Is a New GOP Being Born?

By Pat Buchanan

GOP Rebirth
Is a New GOP Being Born?
Pat Buchanan
Patrick J .Buchanan

USA –  -( The first four Republican contests — Iowa, New Hampshire, South Carolina and Nevada — produced record turnouts.

While the prospect of routing Hillary Clinton and recapturing the White House brought out the true believers, it was Donald Trump's name on the ballot and his calls for economic patriotism, border security, and an end to imperial wars that brought out the throngs.

The crowds that continue to come out for his appearances and the vast audiences he has attracted to GOP debates testify to his drawing power.

Moreover, Trump has now been endorsed by Gov. Chris Christie, ex-chairman of the Republican Governors Association, and Sen. Jeff Sessions, one of the most respected conservatives on Capitol Hill.

Yet, with polls pointing to a possible Trump sweep on Super Tuesday, save Texas, his probable nomination, and a chance for the GOP to take it all in the fall, is causing some conservatives and Republicans to threaten to bolt, go third party, stay home, or even vote for Clinton.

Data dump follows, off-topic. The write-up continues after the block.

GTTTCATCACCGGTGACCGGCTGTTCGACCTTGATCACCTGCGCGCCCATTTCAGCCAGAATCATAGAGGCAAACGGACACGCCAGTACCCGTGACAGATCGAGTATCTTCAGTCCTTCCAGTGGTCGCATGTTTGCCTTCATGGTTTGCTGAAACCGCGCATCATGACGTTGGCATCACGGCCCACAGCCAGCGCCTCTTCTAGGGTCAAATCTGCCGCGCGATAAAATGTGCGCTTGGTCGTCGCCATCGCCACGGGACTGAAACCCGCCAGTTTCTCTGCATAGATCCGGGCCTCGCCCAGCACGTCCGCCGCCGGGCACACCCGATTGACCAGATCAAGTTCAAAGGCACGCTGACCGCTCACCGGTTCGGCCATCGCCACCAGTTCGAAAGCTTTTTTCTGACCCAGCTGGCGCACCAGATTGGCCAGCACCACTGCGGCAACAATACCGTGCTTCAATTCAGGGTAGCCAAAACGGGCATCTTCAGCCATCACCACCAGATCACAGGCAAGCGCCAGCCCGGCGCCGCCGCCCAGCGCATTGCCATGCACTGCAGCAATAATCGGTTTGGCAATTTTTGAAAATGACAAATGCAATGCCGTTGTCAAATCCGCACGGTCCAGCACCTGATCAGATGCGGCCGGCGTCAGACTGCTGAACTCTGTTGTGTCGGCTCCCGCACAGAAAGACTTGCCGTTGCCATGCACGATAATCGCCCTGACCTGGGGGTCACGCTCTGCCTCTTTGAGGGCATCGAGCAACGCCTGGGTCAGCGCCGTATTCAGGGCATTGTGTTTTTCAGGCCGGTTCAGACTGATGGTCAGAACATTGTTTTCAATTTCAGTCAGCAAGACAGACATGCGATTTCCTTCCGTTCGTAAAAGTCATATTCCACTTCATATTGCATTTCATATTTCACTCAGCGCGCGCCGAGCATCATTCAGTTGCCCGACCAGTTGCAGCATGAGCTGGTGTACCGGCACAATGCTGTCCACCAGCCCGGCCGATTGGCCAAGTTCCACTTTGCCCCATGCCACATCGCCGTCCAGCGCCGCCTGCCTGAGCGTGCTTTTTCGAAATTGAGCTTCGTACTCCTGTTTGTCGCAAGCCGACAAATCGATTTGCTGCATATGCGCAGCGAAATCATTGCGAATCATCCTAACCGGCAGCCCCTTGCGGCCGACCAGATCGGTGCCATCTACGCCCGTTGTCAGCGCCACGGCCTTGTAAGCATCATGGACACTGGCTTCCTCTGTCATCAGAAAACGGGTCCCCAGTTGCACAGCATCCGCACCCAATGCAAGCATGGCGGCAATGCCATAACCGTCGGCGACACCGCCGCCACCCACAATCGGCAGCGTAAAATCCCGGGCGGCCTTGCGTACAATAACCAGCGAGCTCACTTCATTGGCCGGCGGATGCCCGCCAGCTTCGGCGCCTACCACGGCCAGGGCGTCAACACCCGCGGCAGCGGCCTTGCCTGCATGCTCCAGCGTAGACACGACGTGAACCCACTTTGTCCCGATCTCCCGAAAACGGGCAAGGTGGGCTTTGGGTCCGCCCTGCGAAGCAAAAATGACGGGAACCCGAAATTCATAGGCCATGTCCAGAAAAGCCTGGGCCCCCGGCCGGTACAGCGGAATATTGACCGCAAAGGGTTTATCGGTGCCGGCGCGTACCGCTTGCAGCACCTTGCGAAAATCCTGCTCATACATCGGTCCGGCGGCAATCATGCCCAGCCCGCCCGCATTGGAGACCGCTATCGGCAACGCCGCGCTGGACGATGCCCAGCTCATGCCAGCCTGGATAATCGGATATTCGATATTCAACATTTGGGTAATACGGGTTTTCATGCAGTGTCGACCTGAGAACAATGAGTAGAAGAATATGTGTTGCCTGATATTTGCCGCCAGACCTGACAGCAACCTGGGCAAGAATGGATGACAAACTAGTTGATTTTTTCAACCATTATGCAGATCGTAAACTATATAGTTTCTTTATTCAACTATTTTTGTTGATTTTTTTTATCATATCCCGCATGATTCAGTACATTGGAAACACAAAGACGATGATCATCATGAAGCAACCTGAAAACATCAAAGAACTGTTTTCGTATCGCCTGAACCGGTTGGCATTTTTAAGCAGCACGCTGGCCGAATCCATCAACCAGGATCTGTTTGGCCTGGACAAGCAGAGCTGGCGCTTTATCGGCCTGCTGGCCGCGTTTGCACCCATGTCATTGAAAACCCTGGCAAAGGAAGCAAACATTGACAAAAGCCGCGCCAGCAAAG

They would prefer to lose to Clinton than win with Trump.

A conservative friend told this writer that Trump, unlike, say, Ted Cruz, has never shown an interest in the Supreme Court, which, with Justice Antonin Scalia's seat vacant, hangs in the balance.

Yet, surely, a President Trump, hearing the clamor of those who elected him to find a Scalia, would be responsive.

With President Clinton, the court is gone for a generation.

We hear wails that the nomination of Trump would mean the end of the conservative movement. But how so?

If Trump won and conducted a conservative government, it would validate the movement. If Trump won and turned left, it would inspire an insurgency like Ronald Reagan's in 1976, when the Ford-Rockefeller-Kissinger administration moved too far toward detente.

If Trump ran and lost, the conservative movement would have President Clinton to unite and rally the troops against.

One recalls Barry Goldwater's historic wipeout in 1964. But, in 1966, Republicans made the greatest gains in a generation, and went on to win the presidency for 20 of the next 24 years.

Undeniably, a Trump presidency would mean an end to the Bush and establishment policies on trade, immigration and intervention.

But those policies have already been repudiated in the primaries, as they have proven to be transparent failures for America.